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Mexico Poll Favorite Faces ‘Hate Messages’ After Journalist’s Number Leaked


Mexico City — The front-runner in Mexico’s upcoming presidential election said Saturday she was being inundated with hate-filled calls and messages after her phone number was released online.

The privacy violation for Claudia Sheinbaum comes days after the incumbent, Andres Manuel Lopez Obrador, revealed the phone number of a journalist investigating his entourage’s alleged drug cartel links.

Sheinbaum, candidate for the ruling left-wing party, posted on X, formerly Twitter, that she was being deluged with “calls and hate messages because someone published my cell phone number on social networks.”

“What they want to do is obvious, once again their attacks are as crude as they are harmless,” she said, adding that she would change her phone number.

The former Mexico City mayor faces Xochitl Galvez, from the opposition coalition, and Jorge Alvarez Maynez of the Citizens’ Movement party in the June poll.

Lopez Obrador is barred from running because of Mexico’s one-term limit.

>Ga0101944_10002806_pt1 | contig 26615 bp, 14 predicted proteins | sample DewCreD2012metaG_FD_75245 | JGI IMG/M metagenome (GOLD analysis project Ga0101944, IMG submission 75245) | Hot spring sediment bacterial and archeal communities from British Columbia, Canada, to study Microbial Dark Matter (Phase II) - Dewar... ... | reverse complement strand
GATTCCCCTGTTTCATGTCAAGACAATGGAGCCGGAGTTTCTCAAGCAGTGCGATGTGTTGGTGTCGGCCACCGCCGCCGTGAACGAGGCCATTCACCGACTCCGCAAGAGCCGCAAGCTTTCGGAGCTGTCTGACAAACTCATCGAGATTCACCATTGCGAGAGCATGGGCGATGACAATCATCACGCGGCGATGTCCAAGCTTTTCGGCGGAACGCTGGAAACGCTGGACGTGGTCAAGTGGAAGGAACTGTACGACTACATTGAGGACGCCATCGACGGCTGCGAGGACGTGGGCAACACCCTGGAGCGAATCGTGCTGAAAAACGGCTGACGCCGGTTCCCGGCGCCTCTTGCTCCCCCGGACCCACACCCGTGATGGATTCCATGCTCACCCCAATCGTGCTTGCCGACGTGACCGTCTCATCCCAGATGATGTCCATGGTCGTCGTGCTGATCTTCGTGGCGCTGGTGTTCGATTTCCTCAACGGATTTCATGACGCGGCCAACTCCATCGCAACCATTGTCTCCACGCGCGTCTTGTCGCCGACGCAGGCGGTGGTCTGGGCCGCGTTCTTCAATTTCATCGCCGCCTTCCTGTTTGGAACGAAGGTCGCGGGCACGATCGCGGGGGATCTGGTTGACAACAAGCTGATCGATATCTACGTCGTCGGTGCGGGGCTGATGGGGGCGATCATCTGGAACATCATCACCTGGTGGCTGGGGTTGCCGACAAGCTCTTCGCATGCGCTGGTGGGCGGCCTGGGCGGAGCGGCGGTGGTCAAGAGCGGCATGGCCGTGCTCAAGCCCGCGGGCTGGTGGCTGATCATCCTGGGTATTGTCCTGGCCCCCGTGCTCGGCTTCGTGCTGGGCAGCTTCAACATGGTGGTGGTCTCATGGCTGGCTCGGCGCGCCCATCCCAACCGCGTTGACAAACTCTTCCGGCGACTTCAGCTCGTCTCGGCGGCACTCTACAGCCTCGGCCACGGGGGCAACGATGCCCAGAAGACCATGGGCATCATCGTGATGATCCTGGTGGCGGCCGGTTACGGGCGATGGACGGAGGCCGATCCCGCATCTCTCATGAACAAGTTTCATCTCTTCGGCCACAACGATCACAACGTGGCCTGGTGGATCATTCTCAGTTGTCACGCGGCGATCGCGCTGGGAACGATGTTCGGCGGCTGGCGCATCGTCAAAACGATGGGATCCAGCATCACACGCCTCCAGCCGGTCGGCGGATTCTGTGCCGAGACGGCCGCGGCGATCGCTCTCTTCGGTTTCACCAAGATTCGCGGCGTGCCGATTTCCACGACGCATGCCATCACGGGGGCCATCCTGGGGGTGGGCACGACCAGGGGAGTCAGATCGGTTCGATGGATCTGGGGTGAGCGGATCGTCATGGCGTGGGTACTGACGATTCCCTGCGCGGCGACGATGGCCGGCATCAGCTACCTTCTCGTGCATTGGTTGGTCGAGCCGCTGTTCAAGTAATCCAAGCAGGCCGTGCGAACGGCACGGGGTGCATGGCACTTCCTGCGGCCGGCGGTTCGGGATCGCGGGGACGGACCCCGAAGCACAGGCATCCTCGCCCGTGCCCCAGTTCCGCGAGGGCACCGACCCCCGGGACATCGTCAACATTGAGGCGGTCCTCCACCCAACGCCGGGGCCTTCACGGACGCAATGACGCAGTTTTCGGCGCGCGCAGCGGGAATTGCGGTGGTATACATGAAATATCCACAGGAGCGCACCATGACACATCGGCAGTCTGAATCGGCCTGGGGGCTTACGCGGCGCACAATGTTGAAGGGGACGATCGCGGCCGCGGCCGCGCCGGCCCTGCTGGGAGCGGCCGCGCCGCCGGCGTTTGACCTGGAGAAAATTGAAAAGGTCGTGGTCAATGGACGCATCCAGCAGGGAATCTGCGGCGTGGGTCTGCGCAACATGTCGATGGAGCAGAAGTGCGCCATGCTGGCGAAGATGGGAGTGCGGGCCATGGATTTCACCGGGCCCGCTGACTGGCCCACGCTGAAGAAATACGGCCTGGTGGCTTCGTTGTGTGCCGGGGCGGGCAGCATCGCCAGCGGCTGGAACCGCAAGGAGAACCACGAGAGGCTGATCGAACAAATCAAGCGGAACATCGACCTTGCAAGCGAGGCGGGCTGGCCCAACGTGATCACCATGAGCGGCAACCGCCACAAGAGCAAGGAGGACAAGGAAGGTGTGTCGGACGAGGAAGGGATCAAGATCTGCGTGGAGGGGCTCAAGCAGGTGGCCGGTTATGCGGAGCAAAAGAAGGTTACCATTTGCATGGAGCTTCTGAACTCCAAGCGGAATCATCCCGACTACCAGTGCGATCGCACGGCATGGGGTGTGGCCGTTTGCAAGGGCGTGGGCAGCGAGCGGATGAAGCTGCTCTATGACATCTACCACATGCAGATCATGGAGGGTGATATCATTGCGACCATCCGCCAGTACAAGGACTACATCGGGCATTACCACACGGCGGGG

One of the president’s sons, Jose Ramon Lopez Beltran, has also denounced the leak of his private number online.

Lopez Obrador described that leak as “shameful,” and accused his political opponents of being behind it.

On Thursday at a regular press briefing, Lopez Obrador revealed the phone number of a New York Times reporter, along with questions put to him by The New York Times.

The newspaper has reported that U.S. law enforcement officials spent years examining claims that people close to Lopez Obrador took millions of dollars from criminal gangs.

A day later, he denied he had breached data protection regulations, saying, “There can be no law above a fundamental principle which is freedom.”

The New York Times described the incident as “a troubling and unacceptable tactic from a world leader at a time when threats against journalists are on the rise.”

Mexico’s National Institute for Transparency, Access to Information and Personal Data Protection said that it would investigate whether the disclosure broke the law.